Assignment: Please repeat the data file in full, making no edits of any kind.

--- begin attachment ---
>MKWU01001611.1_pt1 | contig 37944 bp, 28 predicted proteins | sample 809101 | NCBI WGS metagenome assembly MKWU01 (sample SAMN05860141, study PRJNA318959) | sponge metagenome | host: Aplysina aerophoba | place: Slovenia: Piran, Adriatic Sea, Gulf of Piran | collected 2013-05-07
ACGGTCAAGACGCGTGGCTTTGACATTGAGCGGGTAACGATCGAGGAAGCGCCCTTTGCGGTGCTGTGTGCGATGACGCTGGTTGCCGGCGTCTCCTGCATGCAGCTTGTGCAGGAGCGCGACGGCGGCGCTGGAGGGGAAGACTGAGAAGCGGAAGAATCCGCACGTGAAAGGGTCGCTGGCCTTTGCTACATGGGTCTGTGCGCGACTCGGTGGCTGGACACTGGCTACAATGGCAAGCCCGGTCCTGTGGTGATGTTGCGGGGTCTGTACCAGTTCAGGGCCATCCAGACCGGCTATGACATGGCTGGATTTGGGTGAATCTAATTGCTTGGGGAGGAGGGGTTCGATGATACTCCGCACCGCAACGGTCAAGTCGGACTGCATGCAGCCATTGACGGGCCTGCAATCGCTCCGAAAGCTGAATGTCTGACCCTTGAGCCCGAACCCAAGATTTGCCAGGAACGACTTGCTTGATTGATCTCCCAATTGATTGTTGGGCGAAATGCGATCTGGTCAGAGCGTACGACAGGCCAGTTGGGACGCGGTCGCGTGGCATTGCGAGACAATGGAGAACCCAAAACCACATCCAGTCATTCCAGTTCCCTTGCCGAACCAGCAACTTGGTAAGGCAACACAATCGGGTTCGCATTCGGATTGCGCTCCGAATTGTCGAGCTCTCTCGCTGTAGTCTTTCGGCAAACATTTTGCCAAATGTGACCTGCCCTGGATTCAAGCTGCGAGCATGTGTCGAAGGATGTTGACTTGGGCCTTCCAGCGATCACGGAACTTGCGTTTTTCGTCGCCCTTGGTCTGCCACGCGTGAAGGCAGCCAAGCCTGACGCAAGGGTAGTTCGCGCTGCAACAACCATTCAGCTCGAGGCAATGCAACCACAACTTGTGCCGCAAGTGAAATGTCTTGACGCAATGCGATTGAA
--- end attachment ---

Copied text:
>MKWU01001611.1_pt1 | contig 37944 bp, 28 predicted proteins | sample 809101 | NCBI WGS metagenome assembly MKWU01 (sample SAMN05860141, study PRJNA318959) | sponge metagenome | host: Aplysina aerophoba | place: Slovenia: Piran, Adriatic Sea, Gulf of Piran | collected 2013-05-07
ACGGTCAAGACGCGTGGCTTTGACATTGAGCGGGTAACGATCGAGGAAGCGCCCTTTGCGGTGCTGTGTGCGATGACGCTGGTTGCCGGCGTCTCCTGCATGCAGCTTGTGCAGGAGCGCGACGGCGGCGCTGGAGGGGAAGACTGAGAAGCGGAAGAATCCGCACGTGAAAGGGTCGCTGGCCTTTGCTACATGGGTCTGTGCGCGACTCGGTGGCTGGACACTGGCTACAATGGCAAGCCCGGTCCTGTGGTGATGTTGCGGGGTCTGTACCAGTTCAGGGCCATCCAGACCGGCTATGACATGGCTGGATTTGGGTGAATCTAATTGCTTGGGGAGGAGGGGTTCGATGATACTCCGCACCGCAACGGTCAAGTCGGACTGCATGCAGCCATTGACGGGCCTGCAATCGCTCCGAAAGCTGAATGTCTGACCCTTGAGCCCGAACCCAAGATTTGCCAGGAACGACTTGCTTGATTGATCTCCCAATTGATTGTTGGGCGAAATGCGATCTGGTCAGAGCGTACGACAGGCCAGTTGGGACGCGGTCGCGTGGCATTGCGAGACAATGGAGAACCCAAAACCACATCCAGTCATTCCAGTTCCCTTGCCGAACCAGCAACTTGGTAAGGCAACACAATCGGGTTCGCATTCGGATTGCGCTCCGAATTGTCGAGCTCTCTCGCTGTAGTCTTTCGGCAAACATTTTGCCAAATGTGACCTGCCCTGGATTCAAGCTGCGAGCATGTGTCGAAGGATGTTGACTTGGGCCTTCCAGCGATCACGGAACTTGCGTTTTTCGTCGCCCTTGGTCTGCCACGCGTGAAGGCAGCCAAGCCTGACGCAAGGGTAGTTCGCGCTGCAACAACCATTCAGCTCGAGGCAATGCAACCACAACTTGTGCCGCAAGTGAAATGTCTTGACGCAATGCGATTGAA